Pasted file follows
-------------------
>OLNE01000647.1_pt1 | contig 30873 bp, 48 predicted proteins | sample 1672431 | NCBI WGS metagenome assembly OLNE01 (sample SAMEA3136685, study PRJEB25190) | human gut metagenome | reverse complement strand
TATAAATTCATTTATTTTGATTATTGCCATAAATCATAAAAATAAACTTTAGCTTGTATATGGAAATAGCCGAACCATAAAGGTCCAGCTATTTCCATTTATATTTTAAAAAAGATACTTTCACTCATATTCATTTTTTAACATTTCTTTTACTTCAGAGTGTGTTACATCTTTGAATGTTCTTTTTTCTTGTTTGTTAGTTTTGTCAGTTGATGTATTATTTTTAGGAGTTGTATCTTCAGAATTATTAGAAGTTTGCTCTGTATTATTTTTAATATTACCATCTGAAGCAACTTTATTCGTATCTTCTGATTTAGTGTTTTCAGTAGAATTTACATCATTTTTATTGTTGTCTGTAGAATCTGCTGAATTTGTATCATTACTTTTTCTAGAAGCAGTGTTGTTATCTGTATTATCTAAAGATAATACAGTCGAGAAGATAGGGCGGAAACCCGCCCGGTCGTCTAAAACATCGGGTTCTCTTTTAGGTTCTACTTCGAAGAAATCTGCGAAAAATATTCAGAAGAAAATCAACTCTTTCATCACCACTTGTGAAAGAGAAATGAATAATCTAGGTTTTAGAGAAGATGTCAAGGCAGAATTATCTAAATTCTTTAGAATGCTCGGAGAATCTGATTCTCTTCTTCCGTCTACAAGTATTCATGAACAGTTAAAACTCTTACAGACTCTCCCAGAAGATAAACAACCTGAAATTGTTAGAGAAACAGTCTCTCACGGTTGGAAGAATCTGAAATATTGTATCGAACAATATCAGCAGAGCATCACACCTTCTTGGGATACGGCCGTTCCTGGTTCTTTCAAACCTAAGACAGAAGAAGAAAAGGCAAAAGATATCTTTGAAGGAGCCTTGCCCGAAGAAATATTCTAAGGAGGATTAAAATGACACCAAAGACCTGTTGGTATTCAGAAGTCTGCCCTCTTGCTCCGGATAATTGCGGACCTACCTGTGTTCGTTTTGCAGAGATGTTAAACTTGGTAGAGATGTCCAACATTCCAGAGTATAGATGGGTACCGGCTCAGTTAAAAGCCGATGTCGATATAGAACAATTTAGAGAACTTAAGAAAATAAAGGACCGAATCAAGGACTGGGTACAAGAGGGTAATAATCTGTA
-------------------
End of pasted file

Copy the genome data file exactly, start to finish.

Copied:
>OLNE01000647.1_pt1 | contig 30873 bp, 48 predicted proteins | sample 1672431 | NCBI WGS metagenome assembly OLNE01 (sample SAMEA3136685, study PRJEB25190) | human gut metagenome | reverse complement strand
TATAAATTCATTTATTTTGATTATTGCCATAAATCATAAAAATAAACTTTAGCTTGTATATGGAAATAGCCGAACCATAAAGGTCCAGCTATTTCCATTTATATTTTAAAAAAGATACTTTCACTCATATTCATTTTTTAACATTTCTTTTACTTCAGAGTGTGTTACATCTTTGAATGTTCTTTTTTCTTGTTTGTTAGTTTTGTCAGTTGATGTATTATTTTTAGGAGTTGTATCTTCAGAATTATTAGAAGTTTGCTCTGTATTATTTTTAATATTACCATCTGAAGCAACTTTATTCGTATCTTCTGATTTAGTGTTTTCAGTAGAATTTACATCATTTTTATTGTTGTCTGTAGAATCTGCTGAATTTGTATCATTACTTTTTCTAGAAGCAGTGTTGTTATCTGTATTATCTAAAGATAATACAGTCGAGAAGATAGGGCGGAAACCCGCCCGGTCGTCTAAAACATCGGGTTCTCTTTTAGGTTCTACTTCGAAGAAATCTGCGAAAAATATTCAGAAGAAAATCAACTCTTTCATCACCACTTGTGAAAGAGAAATGAATAATCTAGGTTTTAGAGAAGATGTCAAGGCAGAATTATCTAAATTCTTTAGAATGCTCGGAGAATCTGATTCTCTTCTTCCGTCTACAAGTATTCATGAACAGTTAAAACTCTTACAGACTCTCCCAGAAGATAAACAACCTGAAATTGTTAGAGAAACAGTCTCTCACGGTTGGAAGAATCTGAAATATTGTATCGAACAATATCAGCAGAGCATCACACCTTCTTGGGATACGGCCGTTCCTGGTTCTTTCAAACCTAAGACAGAAGAAGAAAAGGCAAAAGATATCTTTGAAGGAGCCTTGCCCGAAGAAATATTCTAAGGAGGATTAAAATGACACCAAAGACCTGTTGGTATTCAGAAGTCTGCCCTCTTGCTCCGGATAATTGCGGACCTACCTGTGTTCGTTTTGCAGAGATGTTAAACTTGGTAGAGATGTCCAACATTCCAGAGTATAGATGGGTACCGGCTCAGTTAAAAGCCGATGTCGATATAGAACAATTTAGAGAACTTAAGAAAATAAAGGACCGAATCAAGGACTGGGTACAAGAGGGTAATAATCTGTA